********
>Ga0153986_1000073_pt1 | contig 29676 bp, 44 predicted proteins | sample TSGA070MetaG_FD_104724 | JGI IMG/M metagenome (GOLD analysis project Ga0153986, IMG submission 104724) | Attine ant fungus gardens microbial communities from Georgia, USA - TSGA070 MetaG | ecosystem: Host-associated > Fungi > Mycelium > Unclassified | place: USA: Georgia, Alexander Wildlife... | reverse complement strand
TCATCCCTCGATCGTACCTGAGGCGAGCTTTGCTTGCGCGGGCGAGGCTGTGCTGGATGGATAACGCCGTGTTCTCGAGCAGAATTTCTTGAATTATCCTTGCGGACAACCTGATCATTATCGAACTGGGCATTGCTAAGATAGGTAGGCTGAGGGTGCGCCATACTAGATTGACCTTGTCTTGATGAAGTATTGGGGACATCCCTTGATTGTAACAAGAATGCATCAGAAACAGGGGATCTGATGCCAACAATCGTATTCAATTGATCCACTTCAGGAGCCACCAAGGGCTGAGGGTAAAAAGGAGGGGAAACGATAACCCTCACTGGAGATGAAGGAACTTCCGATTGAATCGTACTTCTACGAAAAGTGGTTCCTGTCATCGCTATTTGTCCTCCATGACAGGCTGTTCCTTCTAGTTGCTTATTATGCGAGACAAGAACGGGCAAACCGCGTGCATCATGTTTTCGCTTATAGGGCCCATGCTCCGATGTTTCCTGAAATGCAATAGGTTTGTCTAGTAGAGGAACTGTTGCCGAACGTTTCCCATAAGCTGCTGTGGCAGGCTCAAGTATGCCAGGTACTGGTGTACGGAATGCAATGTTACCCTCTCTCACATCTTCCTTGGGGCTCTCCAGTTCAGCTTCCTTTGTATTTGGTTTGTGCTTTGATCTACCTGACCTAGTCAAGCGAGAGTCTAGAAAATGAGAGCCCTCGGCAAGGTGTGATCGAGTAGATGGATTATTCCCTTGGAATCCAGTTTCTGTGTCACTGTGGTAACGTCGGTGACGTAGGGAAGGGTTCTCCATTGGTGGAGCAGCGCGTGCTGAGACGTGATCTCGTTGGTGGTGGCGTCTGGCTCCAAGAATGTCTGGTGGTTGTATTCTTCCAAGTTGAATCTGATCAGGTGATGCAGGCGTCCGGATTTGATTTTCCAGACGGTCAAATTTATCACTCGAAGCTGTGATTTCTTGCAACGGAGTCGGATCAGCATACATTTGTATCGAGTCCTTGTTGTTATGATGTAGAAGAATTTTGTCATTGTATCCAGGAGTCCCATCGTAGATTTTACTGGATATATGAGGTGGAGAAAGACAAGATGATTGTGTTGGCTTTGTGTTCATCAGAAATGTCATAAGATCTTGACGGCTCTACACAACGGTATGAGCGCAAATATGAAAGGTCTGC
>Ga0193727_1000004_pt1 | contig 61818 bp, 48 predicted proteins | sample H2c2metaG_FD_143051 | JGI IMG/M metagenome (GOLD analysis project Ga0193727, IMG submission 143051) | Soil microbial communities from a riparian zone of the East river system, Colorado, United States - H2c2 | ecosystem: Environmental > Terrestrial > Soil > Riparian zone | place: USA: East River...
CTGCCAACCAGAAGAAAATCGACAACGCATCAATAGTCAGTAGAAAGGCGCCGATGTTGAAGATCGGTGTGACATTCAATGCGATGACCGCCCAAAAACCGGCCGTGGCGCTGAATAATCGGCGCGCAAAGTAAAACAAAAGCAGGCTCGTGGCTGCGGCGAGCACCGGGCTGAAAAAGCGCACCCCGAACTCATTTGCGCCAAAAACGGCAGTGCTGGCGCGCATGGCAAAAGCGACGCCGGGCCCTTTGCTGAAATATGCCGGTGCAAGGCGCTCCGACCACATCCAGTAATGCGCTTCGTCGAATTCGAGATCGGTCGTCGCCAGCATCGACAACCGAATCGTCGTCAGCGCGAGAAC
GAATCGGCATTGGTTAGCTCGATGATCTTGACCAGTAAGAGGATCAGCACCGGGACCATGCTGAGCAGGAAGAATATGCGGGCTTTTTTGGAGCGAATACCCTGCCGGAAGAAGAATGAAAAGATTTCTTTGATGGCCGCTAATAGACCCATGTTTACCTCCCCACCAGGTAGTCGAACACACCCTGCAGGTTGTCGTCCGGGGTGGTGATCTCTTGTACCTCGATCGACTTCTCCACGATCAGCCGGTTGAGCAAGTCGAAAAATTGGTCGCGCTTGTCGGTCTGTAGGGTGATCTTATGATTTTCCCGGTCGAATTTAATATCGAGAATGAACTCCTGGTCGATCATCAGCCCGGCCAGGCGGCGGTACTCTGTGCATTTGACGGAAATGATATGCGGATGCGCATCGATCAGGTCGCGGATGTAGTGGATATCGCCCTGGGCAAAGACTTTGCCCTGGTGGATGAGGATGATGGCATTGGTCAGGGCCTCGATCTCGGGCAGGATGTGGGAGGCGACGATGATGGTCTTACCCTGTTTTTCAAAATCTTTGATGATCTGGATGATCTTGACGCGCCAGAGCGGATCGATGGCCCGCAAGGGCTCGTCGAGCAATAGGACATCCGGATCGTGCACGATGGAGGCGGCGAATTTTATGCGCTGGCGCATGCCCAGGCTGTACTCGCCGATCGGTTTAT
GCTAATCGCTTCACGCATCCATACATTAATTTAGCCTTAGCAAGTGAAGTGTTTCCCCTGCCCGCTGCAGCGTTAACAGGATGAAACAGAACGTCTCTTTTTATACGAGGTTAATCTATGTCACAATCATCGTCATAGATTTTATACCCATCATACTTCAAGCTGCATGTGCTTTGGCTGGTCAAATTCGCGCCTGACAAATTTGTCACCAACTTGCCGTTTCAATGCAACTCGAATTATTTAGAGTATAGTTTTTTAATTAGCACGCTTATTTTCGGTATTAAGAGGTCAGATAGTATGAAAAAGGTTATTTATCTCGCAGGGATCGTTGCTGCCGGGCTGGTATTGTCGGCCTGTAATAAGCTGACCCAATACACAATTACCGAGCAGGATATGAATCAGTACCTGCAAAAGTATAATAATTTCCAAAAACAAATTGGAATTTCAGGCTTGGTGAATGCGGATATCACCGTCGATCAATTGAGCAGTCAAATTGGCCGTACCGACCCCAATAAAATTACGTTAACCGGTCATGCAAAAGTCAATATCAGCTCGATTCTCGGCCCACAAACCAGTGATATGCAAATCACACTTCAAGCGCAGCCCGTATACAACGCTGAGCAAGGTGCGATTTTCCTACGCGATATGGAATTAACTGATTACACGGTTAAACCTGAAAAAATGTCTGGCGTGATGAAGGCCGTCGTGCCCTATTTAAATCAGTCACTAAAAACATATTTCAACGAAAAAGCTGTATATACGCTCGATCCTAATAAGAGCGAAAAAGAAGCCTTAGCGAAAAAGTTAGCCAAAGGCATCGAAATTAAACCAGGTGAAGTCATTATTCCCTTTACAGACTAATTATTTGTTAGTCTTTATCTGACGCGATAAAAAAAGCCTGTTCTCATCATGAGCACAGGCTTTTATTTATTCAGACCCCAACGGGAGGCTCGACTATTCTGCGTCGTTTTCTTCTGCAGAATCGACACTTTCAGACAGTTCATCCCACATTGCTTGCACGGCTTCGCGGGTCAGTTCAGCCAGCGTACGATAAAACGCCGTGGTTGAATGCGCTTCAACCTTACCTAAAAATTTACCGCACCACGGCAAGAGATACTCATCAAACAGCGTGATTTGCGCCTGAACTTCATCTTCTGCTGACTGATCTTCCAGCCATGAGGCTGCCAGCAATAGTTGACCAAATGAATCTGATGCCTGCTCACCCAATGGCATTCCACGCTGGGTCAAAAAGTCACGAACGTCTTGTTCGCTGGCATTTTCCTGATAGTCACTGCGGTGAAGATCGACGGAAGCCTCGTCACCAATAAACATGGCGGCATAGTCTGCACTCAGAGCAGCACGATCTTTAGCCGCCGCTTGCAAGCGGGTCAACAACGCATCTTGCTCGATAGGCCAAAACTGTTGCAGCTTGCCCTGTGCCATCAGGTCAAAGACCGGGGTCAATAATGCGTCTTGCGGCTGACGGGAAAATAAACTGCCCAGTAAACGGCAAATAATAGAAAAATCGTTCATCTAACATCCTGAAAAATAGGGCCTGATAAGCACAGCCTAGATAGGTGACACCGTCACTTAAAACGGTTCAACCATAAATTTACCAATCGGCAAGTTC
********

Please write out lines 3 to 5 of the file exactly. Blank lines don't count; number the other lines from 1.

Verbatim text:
>Ga0193727_1000004_pt1 | contig 61818 bp, 48 predicted proteins | sample H2c2metaG_FD_143051 | JGI IMG/M metagenome (GOLD analysis project Ga0193727, IMG submission 143051) | Soil microbial communities from a riparian zone of the East river system, Colorado, United States - H2c2 | ecosystem: Environmental > Terrestrial > Soil > Riparian zone | place: USA: East River...
CTGCCAACCAGAAGAAAATCGACAACGCATCAATAGTCAGTAGAAAGGCGCCGATGTTGAAGATCGGTGTGACATTCAATGCGATGACCGCCCAAAAACCGGCCGTGGCGCTGAATAATCGGCGCGCAAAGTAAAACAAAAGCAGGCTCGTGGCTGCGGCGAGCACCGGGCTGAAAAAGCGCACCCCGAACTCATTTGCGCCAAAAACGGCAGTGCTGGCGCGCATGGCAAAAGCGACGCCGGGCCCTTTGCTGAAATATGCCGGTGCAAGGCGCTCCGACCACATCCAGTAATGCGCTTCGTCGAATTCGAGATCGGTCGTCGCCAGCATCGACAACCGAATCGTCGTCAGCGCGAGAAC
GAATCGGCATTGGTTAGCTCGATGATCTTGACCAGTAAGAGGATCAGCACCGGGACCATGCTGAGCAGGAAGAATATGCGGGCTTTTTTGGAGCGAATACCCTGCCGGAAGAAGAATGAAAAGATTTCTTTGATGGCCGCTAATAGACCCATGTTTACCTCCCCACCAGGTAGTCGAACACACCCTGCAGGTTGTCGTCCGGGGTGGTGATCTCTTGTACCTCGATCGACTTCTCCACGATCAGCCGGTTGAGCAAGTCGAAAAATTGGTCGCGCTTGTCGGTCTGTAGGGTGATCTTATGATTTTCCCGGTCGAATTTAATATCGAGAATGAACTCCTGGTCGATCATCAGCCCGGCCAGGCGGCGGTACTCTGTGCATTTGACGGAAATGATATGCGGATGCGCATCGATCAGGTCGCGGATGTAGTGGATATCGCCCTGGGCAAAGACTTTGCCCTGGTGGATGAGGATGATGGCATTGGTCAGGGCCTCGATCTCGGGCAGGATGTGGGAGGCGACGATGATGGTCTTACCCTGTTTTTCAAAATCTTTGATGATCTGGATGATCTTGACGCGCCAGAGCGGATCGATGGCCCGCAAGGGCTCGTCGAGCAATAGGACATCCGGATCGTGCACGATGGAGGCGGCGAATTTTATGCGCTGGCGCATGCCCAGGCTGTACTCGCCGATCGGTTTAT